Imagine if Gandalf came to Frodo at the start of Lord of the Rings, telling him he must go on a quest to destroy the One Ring in the fires of Mount Doom deep in the heart of Mordor, except instead of Frodo embarking on said adventure, he told Gandalf to ‘do one’ with his ‘ring ballix.’ And you’d have something closer to Laurence Donaghy’s Folk’d series, the third and final installment of which, Completely Folk’d, is due for release on the 26th March.
All of Ireland has magically disappeared from the map and been plunged into the nightmarish otherworld and overrun with all sort of beasties. Danny Morrigan, descendant of the ancient Irish goddess of War, has completed his vision quest undertaken in Folk’d Up, and now must (begrudgingly) accept his fate as the saviour of Ireland, and perhaps mankind, and reclaim his taken son from the clutches of the evil witch-goddess Carman.
Finishing a trilogy is, one assumes, not an easy task. You have to tie up all the loose ends, reach a satisfying climax, and if it’s not too much trouble have an almighty good versus evil scrap in there as well. I’m very happy to report that Completely Folk’d ticks all those boxes, avoids all the potential pitfalls and provides a stunning conclusion to the finest trilogy of fantasy novels I’ve read in a long time.
As per the previous two books Completely Folk’d wastes no time in throwing you into the story at full speed and expecting you to keep up. It is relentlessly paced, bouncing between cities and dimensions, often in different time periods, with gleeful abandon. Dealing with death (so much death), rebirth, betrayal, double crosses, triple crosses, quadruple crosses, redemption, damnation, gods and monsters, ancient myths and legends, Lovecraftian nightmares, badass wolves, familial strife (both human and…not human) and destiny, you could be forgiven for thinking that the story of Danny trying to reclaim his kidnapped baby boy would get lost in the mix. Yet Donaghy never loses sight of the true reason for all the madness, creating a truly affecting throughline of a father’s love for his son that drives the plot forward.
And though Danny is the de facto protagonist throughout the whole trilogy, Completely Folk’d turns into the story of (at least) three different characters, Danny, Ellie and Steve. A Belfast tri-fecta around which the plot revolves, each with their own arcs that take them, quite literally in some cases, to Hell and back. It’s refreshing too to have the women characters be just as strong and as prominent as the men, moreso in the majority of cases, and Donaghy writes both the human women and the goddesses with aplomb. And if there’s a more entertaining and transformative arc than that of Steve’s, a character who could have so easily been the ‘comic relief best friend,’ I’ll eat my hat; his story contains several ‘punch the air’ moments, in a book full of them.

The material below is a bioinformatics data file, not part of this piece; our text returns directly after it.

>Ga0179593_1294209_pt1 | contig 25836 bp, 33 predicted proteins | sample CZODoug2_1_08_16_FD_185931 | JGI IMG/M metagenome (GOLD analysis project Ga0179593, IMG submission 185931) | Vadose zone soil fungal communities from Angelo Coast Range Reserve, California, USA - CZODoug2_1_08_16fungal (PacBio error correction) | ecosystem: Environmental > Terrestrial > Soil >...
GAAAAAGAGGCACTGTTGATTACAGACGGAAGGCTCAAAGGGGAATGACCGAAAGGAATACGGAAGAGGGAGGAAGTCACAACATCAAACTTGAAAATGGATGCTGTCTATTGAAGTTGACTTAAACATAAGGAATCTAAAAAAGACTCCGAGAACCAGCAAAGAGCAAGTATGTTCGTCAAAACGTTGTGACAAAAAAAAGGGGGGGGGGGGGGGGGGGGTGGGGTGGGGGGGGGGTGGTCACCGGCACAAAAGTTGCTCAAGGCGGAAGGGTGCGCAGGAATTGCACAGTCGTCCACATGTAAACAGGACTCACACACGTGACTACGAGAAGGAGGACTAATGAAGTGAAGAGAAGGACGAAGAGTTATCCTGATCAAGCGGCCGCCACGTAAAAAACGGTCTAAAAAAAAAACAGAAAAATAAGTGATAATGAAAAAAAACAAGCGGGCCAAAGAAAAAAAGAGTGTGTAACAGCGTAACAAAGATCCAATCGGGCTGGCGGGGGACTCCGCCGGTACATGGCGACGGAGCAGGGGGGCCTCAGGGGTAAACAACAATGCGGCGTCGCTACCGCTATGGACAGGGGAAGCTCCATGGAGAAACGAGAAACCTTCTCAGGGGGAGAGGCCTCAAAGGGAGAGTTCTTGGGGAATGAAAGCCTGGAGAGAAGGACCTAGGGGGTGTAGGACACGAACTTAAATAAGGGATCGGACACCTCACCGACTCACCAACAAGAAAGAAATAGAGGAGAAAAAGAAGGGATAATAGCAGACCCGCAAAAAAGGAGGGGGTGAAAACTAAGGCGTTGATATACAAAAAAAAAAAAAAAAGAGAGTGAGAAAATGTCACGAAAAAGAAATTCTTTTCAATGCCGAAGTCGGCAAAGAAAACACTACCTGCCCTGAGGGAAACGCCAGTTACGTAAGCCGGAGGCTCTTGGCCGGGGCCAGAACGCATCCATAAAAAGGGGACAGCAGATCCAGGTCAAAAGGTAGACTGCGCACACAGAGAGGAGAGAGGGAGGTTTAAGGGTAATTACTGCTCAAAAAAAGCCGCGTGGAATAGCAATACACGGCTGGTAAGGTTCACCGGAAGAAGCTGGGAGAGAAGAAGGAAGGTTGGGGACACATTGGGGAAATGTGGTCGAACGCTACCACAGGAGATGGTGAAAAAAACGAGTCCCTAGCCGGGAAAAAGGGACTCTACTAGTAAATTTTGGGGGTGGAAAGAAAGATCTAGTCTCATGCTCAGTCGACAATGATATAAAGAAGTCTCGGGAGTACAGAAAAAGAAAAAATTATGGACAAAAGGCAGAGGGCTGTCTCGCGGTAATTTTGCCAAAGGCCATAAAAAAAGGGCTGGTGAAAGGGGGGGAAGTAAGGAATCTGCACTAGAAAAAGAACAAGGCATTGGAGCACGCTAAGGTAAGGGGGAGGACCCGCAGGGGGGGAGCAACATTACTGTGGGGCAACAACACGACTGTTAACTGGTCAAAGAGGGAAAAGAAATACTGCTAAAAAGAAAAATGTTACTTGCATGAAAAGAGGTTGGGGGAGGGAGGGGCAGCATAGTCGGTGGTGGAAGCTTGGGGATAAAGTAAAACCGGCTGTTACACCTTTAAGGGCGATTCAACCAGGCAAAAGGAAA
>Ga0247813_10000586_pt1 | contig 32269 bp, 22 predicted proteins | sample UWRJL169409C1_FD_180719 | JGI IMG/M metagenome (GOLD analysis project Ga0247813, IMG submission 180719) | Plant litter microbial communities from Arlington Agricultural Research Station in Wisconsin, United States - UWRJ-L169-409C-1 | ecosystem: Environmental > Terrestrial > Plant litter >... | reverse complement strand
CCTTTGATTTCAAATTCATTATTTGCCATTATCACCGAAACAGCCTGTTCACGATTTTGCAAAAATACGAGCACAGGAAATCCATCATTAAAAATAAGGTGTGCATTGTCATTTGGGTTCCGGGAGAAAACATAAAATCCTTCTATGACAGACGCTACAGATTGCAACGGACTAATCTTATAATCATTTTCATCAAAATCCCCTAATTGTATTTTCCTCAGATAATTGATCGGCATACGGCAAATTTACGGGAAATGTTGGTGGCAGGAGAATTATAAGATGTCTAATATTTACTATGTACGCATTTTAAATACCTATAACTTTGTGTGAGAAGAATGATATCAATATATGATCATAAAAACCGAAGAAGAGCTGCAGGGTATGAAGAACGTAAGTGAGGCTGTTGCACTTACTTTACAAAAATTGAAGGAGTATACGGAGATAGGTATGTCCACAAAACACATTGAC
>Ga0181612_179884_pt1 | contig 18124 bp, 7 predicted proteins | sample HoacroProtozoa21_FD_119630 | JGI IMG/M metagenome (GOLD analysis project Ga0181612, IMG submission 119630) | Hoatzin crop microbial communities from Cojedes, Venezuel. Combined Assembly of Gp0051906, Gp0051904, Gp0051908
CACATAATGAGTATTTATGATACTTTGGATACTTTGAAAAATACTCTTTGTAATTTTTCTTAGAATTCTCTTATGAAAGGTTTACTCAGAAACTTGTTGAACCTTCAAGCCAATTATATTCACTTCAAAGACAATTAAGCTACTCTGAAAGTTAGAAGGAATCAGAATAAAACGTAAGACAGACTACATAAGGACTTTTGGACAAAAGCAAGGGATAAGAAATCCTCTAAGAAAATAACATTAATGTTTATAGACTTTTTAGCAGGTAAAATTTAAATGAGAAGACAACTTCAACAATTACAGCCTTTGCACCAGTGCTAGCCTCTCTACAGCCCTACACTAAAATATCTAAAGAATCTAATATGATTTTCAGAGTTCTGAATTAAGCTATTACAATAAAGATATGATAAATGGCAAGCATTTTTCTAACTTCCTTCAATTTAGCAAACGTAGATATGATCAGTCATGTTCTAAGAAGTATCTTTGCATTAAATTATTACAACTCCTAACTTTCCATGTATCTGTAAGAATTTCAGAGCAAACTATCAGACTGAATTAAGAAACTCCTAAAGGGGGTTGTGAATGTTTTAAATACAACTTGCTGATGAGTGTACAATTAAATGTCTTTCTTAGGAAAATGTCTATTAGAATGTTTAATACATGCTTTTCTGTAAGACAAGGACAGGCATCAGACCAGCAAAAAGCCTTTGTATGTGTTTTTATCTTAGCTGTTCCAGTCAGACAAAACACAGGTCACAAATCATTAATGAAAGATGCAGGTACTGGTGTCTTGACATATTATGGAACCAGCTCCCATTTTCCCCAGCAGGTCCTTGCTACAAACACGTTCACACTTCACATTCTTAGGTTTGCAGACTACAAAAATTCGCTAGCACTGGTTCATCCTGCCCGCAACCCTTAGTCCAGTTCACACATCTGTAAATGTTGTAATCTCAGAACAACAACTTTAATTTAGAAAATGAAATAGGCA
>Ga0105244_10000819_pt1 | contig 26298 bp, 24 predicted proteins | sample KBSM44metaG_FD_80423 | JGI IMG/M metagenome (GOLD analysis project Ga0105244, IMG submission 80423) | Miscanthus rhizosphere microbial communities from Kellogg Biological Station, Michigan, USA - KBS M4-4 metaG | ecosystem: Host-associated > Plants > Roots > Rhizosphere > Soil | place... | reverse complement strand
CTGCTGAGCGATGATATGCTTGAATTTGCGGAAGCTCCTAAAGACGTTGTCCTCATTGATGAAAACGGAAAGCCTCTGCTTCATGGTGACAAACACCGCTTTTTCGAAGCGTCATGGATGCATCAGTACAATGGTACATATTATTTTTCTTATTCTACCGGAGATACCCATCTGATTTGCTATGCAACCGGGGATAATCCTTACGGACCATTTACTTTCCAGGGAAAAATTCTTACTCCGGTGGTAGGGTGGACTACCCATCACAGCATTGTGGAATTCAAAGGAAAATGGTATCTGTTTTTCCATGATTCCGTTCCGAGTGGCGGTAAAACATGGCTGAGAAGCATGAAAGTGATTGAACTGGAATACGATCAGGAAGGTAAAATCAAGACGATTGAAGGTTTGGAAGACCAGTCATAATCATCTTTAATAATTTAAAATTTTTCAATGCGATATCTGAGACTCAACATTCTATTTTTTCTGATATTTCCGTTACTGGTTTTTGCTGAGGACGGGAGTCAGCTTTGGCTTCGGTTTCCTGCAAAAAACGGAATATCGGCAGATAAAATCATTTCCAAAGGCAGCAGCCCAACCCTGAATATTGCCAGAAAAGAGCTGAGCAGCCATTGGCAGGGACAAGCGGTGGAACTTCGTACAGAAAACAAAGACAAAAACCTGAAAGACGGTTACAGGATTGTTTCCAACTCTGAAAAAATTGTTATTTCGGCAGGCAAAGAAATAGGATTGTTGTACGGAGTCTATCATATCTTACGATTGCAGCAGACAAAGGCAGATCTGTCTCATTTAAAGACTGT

Also, Completely Folk’d is just as riotously funny as its predecessors, puncturing the grandiose settings and creatures with just the right amount of Belfastian swagger, yet never feels glib or at the expense of the seriousness of the situation. That’s just how these incredibly well drawn characters would react to the outlandish circumstances they find themselves in, even if they are in the familiar environment of Castlecourt Shopping Centre.
An engrossing read from start to finish, Completely Folk’d ends in an unexpected but similarly inevitable way (if you’ve been paying attention thus far anyway) that will leave you feeling satisfied and with a massive smile on your face. Completely Folk’d made me laugh, cry and cheer.
Completely Folk’d launches this Thursday 26th of March at 6PM at Forbidden Planet, Belfast, where you’ll be able to meet with the author himself (@LarboIreland) and pick up all the books in the trilogy. Hope to see you there.
Review copy courtesy of Blackstaff Press (@BlackstaffNI @BSP_Fantasy)